Read a gzip'd text file line by line using Base.readline(::IO)

question

#1

I wanted to read a gzip’d text file line by line. There are several options: 1) call gzgets() from zlib; 2) implement my own buffering; 3) reuse readline(::IO). I would like to try 3). This is the code I got so far:

mutable struct GzFile <: IO
	fp::Ptr{Cvoid}

	function GzFile(fn::String, mode = "r")
		x = ccall((:gzopen, "libz"), Ptr{Cvoid}, (Cstring, Cstring), fn, mode)
		x == C_NULL ? nothing : new(x)
	end
end

function eof(fp::GzFile)
	ret = ccall((:gzeof, "libz"), Cint, (Ptr{Cvoid},), fp.fp)
	ret != 0 ? true : false
end

function main(args)
	if length(args) == 0 return end
	fp = GzFile(args[1])
	s = readline(fp)
end

main(ARGS)

When I run this script with julia script.jl file.txt, I got the following error

ERROR: LoadError: MethodError: no method matching eof(::GzFile)

even though I have defined eof(). What is the cause of this error? How to fix? What more methods do I need in order to get readline(::IO) working? Or is 3) a sensible approach at all? Thanks in advance.


#2

Did you get a warning about eof already being defined in Base? My first thought would be that you’d have to import the method to extend it, though that’s in for modules. I don’t know how it behaves in scripts.


#3

Answering my own question. The right solution is to “overload”/redefine Base.read and Base.eof as follows:

function Base.read(fp::GzFile, ::Type{UInt8})::UInt8
	UInt8(ccall((:gzgetc, "libz"), Cint, (Ptr{Cvoid},), fp.fp))
end

function Base.eof(fp::GzFile)
	ret = ccall((:gzeof, "libz"), Cint, (Ptr{Cvoid},), fp.fp)
	ret != 0 ? true : false
end

#4

An even simpler solution is to use the CodecZlib and TranscodingStreams packages directly. This allows you to open the Gzip file directly and use normal I/O operations such as readln. No need to reimplement this functionality.


#5

This is especially true because directly ccalling libz will fail on systems where no such dynamic library is installed or it’s installed under a different name. CodecZlib.jl does exactly what you want and uses BinaryProvider to guarantee availability of libz.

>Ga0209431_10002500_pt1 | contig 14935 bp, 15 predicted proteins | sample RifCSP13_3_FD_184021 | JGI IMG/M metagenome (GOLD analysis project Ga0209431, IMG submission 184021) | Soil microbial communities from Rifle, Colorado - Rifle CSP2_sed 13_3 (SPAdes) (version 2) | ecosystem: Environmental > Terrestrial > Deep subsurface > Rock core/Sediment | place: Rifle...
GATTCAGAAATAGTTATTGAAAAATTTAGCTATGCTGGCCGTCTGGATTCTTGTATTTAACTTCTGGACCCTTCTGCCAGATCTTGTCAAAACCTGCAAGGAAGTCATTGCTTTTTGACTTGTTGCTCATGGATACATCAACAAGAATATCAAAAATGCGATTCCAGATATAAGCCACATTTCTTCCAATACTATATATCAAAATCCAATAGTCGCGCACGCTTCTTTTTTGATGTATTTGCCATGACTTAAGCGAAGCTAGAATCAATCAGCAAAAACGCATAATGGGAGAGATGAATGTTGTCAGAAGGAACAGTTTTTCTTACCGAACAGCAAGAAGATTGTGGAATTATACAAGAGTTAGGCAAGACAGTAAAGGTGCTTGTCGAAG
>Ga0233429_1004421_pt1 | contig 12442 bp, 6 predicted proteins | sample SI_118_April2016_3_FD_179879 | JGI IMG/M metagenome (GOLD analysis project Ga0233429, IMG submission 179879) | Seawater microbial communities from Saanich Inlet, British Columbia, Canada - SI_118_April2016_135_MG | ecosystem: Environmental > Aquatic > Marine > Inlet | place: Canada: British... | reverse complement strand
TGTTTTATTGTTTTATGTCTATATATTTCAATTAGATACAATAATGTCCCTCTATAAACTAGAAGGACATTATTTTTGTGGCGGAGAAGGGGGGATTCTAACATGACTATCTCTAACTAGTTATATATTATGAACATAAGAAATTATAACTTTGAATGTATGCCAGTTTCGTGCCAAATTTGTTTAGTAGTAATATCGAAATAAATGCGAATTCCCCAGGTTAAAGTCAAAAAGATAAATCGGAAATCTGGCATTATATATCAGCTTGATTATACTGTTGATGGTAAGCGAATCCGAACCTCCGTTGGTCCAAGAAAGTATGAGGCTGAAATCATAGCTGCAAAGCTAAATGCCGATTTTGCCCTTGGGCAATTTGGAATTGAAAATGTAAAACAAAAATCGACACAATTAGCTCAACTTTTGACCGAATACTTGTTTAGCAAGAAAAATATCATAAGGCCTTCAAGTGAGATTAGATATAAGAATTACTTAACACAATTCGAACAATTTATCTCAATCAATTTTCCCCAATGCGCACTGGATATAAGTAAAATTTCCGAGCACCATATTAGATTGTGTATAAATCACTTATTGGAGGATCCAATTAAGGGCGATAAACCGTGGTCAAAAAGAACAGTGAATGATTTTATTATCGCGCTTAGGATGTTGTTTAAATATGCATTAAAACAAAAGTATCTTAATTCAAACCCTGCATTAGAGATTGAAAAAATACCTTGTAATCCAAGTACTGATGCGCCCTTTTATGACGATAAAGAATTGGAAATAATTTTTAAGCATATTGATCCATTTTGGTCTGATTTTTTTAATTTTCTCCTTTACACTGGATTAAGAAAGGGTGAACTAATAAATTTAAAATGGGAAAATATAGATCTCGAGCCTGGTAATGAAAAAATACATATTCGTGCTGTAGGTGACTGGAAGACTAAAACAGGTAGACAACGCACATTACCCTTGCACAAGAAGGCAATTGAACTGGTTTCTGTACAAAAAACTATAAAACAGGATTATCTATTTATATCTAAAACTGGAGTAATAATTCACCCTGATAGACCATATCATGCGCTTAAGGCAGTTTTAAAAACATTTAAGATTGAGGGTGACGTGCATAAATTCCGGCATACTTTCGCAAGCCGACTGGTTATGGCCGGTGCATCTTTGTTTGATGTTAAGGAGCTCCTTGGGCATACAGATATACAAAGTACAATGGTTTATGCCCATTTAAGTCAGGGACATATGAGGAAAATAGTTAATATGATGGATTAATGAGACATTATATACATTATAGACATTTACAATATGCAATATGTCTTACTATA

#6

This is more for learning. I have already tried CodecZlib. However, it is too slow in the form of

for line in eachline(GzipDecompressorStream(open(filename)))
end

Probably this is the fault of Base.eachline.

PS: another problem with CodecZlib, as I understand, is that it doesn’t seamlessly open plain text and gzip’d text.


#7

Can you give me an example that makes your code slow with CodecZlib.jl? I carefully tune the performance, and I think there is no measureable performance difference between CodecZlib.jl and the gzip command.

Also, you can use the Noop codec defined in TranscodingStreams.jl to seamlessly handle compressed and uncompressed data (see https://bicycle1885.github.io/TranscodingStreams.jl/latest/examples.html#Use-a-noop-codec-1).

EDIT: Ah, you may be right. I quickly benchmarked CodecZlib.jl on Julia 0.7 and I found it is slower than I expected. I’ll take a look tomorrow.


#8

This is the full script, run with Julia 1.0:

using Profile
using CodecZlib

function main(args)
	sum, nl = 0, 0
	for line in eachline(GzipDecompressorStream(open(args[1])))
		sum += lastindex(line)
		nl += 1
	end
	println("$sum\t$nl")
end

@profile main(ARGS)
Profile.print()

The bottleneck is the following version of readuntil() around io.jl:650, from v1.0:

function readuntil(s::IO, delim::T; keep::Bool=false) where T
    out = (T === UInt8 ? StringVector(0) : Vector{T}())
    while !eof(s)
        c = read(s, T)
        if c == delim
            keep && push!(out, c)
            break
        end
        push!(out, c)
    end
    return out
end

Such single-byte operations are going to be slow.

EDIT: The Noop codec is not good enough. When we read from a unix pipe, we can’t tell the file type from its name. gzread() in zlib works in this case.


#9

Yes, I reached the same conclusion that readuntil is slow because it reads data byte by byte. I didn’t noticed the slowdown because Julia 0.7 introduced a new argument, the keep keyword argument, which made TranscodingStreams.jl fall back on the default readuntil implementation (this is very slow!). I’ve fixed that problem with this change (https://github.com/bicycle1885/TranscodingStreams.jl/pull/63) and found that it now becomes 4-5 times faster when reading text line by line.


#10

Yes. Your readuntil() is much better. The current Julia IO requires users to implement Base.eof(::IO) and Base.read(::IO,::UInt8) and then read everything by byte. This is known to be very slow. The right solution is to require a single readBytes!(::IO, Vector{UInt8})::UInt and read data in chunk. Go and several other languages are doing this. In JuliaLang PR #16656, you have suggested something similar. Unfortunately, they didn’t follow up. The Julia IO stack needs a revamp to be performance.